Houston doctor cleared of vaccine 'theft' charges files $1M lawsuit against Harris County

Dr Hasan Gokal (Photo courtesy of PRS)

It’s been nearly three months since a grand jury declined to indict Dr. Hasan Gokal for mishandling and "stealing vials of the COVID-19 vaccine" by giving it to friends and family. 

BACKGROUND: Harris Co. doctor charged with stealing COVID-19 vaccine vial says it would have 'expired'

On Tuesday, the doctor filed a wrongful termination lawsuit against Harris County alleging discrimination "based on his race and national origin" was a factor in him losing his job. He is seeking more than $1 million in monetary relief.

According to the civil lawsuit, his superiors "declared that Dr. Gokal did not ‘equitably’ distribute the vaccine and that Dr. Gokal gave the vaccine to too many individuals with 'Indian' sounding names."

MORE: Health and law expert reacts to Houston doctor not indicted for 'stealing' COVID-19 vaccines for loved ones

Dr. Gokal was terminated from his job at Harris County Public Health System after prosecutors allege in late December 2020, he stole a vial containing nine doses from a vaccination site in Humble. A week later, authorities said Gokal told a fellow Harris County Public Health employee, who then reported him to supervisors and led to him getting fired.

Back in February, Dr. Gokal told FOX 26 his side of the story, where he admitted to taking an opened vial of the Moderna vaccine off-site, to administer doses to friends and family who qualified. These vaccines would have expired in six hours if they went unused.

The civil lawsuit says after the vaccine site shut down for the day on Dec. 29, 2020, Gokal asked onsite staff if anyone wanted to be immunized with the remaining 10 doses of a vial punctured at 6:45 p.m.

"All onsite staff had either been vaccinated or declined to receive the vaccine," the lawsuit reads. "Dr. Gokal then called Trey Frankovich, Senior Analyst at HCPH and Dr. Gokal’s superior in command, and told him that he was going to find individuals to give the vaccine to and Mr. Frankovich replied, 'Ok, good.'"

The doctor was able to line up 10 individuals who fell in the at-risk categories to administer the vaccine to before the six hours was up. He "inoculated two individuals at his home. He then traveled to the homes of five other individuals to give them the vaccine. After returning home, he immunized two additional people. The last individual Dr. Gokal had lined up couldn’t make it prior to the vaccine spoiling," so he administered the last dose to his wife, "who has a significant underlying health condition."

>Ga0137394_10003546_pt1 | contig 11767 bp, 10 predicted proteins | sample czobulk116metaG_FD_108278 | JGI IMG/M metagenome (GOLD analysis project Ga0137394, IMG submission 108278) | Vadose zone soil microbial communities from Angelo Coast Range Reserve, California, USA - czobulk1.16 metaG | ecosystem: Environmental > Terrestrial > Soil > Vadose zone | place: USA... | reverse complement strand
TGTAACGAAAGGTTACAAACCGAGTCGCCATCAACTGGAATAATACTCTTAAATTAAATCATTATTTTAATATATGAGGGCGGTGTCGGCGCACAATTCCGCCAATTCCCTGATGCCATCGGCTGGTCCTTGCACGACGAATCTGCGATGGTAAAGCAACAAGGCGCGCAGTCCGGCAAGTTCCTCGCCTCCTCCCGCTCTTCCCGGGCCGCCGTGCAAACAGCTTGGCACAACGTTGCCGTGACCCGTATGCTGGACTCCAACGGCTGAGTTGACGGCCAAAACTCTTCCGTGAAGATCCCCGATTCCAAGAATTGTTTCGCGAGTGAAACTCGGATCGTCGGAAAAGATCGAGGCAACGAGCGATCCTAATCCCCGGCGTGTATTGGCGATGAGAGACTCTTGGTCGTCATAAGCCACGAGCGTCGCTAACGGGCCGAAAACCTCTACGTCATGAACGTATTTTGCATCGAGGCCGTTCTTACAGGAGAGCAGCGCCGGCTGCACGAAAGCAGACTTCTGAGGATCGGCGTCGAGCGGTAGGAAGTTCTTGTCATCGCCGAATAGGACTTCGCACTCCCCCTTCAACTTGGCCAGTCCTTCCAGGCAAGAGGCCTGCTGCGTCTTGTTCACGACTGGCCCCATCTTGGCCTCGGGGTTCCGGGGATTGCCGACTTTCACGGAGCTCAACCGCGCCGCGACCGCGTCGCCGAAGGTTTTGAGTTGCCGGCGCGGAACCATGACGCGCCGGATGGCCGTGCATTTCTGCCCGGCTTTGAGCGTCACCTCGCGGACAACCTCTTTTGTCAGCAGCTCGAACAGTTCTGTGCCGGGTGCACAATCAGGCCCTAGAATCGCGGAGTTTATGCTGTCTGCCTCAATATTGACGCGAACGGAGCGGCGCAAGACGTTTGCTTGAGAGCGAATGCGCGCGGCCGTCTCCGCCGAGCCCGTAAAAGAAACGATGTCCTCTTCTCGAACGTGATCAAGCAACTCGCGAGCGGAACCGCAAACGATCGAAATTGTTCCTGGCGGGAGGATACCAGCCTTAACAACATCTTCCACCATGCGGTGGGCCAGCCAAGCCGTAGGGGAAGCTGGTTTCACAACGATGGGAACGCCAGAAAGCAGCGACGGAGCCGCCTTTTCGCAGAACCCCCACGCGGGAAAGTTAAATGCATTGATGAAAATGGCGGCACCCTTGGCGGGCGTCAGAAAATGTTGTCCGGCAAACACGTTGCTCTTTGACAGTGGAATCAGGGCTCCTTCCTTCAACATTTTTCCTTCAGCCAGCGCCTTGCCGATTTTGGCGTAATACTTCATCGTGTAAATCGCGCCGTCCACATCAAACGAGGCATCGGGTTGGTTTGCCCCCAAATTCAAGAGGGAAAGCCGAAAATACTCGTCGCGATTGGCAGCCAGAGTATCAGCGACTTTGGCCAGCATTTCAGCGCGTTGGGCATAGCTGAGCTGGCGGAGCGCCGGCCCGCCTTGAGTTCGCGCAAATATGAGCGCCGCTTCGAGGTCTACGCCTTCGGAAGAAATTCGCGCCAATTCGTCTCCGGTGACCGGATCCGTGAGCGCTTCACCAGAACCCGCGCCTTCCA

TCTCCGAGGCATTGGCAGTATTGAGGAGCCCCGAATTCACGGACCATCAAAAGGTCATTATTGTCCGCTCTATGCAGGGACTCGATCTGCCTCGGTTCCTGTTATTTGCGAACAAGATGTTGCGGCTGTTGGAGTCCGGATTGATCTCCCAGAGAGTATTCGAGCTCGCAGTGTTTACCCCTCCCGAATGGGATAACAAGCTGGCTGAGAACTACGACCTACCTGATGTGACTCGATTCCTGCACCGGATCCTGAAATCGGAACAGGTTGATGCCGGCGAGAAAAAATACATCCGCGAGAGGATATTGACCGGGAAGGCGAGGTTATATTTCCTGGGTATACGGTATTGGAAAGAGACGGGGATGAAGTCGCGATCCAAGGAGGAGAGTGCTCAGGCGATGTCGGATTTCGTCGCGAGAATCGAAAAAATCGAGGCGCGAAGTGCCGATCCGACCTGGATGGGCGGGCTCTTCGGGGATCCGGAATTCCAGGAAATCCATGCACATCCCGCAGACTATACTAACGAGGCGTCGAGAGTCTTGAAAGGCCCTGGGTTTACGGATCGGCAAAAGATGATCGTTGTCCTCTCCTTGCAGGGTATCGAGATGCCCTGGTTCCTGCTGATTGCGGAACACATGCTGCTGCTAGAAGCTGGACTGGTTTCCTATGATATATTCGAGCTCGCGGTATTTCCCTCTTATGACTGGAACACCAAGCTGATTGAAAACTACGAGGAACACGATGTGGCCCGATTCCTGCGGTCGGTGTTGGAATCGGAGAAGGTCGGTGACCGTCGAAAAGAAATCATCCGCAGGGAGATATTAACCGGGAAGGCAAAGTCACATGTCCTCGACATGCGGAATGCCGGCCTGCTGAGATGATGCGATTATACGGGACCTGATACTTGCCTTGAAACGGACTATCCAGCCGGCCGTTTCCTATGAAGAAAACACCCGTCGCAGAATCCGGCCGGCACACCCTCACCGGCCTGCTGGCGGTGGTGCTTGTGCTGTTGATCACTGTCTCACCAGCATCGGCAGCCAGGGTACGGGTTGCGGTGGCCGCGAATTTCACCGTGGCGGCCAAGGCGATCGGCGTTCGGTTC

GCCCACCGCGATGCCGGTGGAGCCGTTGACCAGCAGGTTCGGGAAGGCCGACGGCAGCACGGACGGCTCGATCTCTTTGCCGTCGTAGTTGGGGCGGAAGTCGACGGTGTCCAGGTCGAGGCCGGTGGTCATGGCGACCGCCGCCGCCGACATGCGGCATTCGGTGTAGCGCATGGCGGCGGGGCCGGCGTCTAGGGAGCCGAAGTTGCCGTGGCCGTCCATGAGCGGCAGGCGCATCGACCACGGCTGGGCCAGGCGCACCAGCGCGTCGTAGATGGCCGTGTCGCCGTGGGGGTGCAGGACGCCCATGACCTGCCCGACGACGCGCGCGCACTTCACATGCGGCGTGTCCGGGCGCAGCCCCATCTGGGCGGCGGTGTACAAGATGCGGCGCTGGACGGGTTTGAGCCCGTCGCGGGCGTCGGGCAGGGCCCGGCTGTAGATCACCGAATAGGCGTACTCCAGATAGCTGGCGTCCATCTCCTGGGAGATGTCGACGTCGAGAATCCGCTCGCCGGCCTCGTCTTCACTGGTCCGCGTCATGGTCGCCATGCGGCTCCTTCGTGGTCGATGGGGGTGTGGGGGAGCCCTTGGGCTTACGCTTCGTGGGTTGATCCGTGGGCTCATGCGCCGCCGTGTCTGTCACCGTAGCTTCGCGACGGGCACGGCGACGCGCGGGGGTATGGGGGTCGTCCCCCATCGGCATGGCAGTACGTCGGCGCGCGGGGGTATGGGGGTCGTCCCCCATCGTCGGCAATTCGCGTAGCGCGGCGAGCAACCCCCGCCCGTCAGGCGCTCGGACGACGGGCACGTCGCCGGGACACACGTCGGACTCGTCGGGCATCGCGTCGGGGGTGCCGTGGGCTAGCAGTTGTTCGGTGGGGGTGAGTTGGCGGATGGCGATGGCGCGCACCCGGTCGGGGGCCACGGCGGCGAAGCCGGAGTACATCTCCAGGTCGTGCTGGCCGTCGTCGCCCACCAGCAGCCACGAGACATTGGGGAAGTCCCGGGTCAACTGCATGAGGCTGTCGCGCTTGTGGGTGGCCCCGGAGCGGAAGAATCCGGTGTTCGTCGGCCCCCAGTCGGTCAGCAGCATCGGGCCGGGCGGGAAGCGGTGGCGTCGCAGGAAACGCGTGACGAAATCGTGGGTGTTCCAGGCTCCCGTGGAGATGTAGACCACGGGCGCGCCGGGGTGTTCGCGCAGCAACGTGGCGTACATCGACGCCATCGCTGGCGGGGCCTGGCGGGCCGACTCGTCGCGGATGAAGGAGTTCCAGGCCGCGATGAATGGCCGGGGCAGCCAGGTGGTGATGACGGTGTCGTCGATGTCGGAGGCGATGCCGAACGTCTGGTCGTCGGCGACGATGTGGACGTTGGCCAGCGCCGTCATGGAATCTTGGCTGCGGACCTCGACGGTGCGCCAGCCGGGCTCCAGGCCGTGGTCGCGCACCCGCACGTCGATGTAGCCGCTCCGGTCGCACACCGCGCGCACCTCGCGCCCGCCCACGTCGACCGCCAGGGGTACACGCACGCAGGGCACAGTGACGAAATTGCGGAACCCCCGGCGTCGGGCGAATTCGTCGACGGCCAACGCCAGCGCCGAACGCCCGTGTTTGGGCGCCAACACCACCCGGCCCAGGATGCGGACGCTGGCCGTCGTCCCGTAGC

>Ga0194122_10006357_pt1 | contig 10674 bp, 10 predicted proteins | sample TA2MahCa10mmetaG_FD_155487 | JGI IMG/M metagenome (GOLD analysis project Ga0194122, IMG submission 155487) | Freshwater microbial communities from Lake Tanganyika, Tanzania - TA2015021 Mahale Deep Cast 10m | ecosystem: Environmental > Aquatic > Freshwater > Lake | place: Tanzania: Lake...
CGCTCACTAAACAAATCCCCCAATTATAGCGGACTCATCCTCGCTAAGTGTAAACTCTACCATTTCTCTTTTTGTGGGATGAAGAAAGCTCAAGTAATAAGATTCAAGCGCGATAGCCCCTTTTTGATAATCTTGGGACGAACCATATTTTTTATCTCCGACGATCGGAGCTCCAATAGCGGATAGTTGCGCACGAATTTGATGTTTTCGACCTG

"My experience comes from emergency medicine where, at the end of the day, my patient's life always trumps any issues and questions, that arise," Dr. Gokal said to FOX 26 in February. "We always err on the side of human life and that’s what I tried to do." 

RELATED: Houston doctor accused of stealing COVID vaccine for friends, family explains why he stands by his decision

The case garnered national attention as the Texas Medical Board cleared him of any wrongdoing and the initial lawsuit was thrown out by a judge.

It was also subsequently picked up by the Harris County District Attorney’s Office.

The new lawsuit claims HCPH fed misinformation to both the County Attorney’s Office and the District Attorney’s Office.

Here are the examples claimed in the suit:

  • Dr. Gokal administered the vaccine to friends and family
  • Dr. Gokal stole multiple vials of the vaccine
  • The protocol in place was to bring leftover doses back to HCPH offices
  • Dr. Gokal gave out 13 doses of the vaccine
  • HCPH had a waitlist of employees to be given any extra doses
  • HCPH had a policy addressing the situation
  • Dr. Gokal had plans to steal more vaccines
  • Dr. Gokal was short dosing individuals

In late June, a grand jury declined to indict the doctor on any charges, which meant he could begin putting the case behind him, but when FOX 26 spoke to Dr. Gokal then, he said it would not clear his name just yet.

MORE: Dr. Hasan Gokal's Attorney speaks to FOX 26, says the family still fighting to clear name

 "When this happened…I was completely blindsided and this news went out throughout the world but the follow-up stories and what happened afterward and the fact that I was cleared by one judge and now this, may not necessarily get to those people who only know me as ‘the guy who stole the vaccine’ as was presented in the beginning, and that’s unfortunate and it’s unfair," Dr. Gokal told us in late June. "I’m not sure if I’ll ever be able to get over that part properly and whether or not it’ll have an impact going forward but it certainly is on my mind." 

The lawsuit also claims Dr. Gokal suffered discrimination and hostility on behalf of HCPH based on his South Asian race and Pakistani national origin.


HCPH told FOX 26 that they will not be providing comment at this time.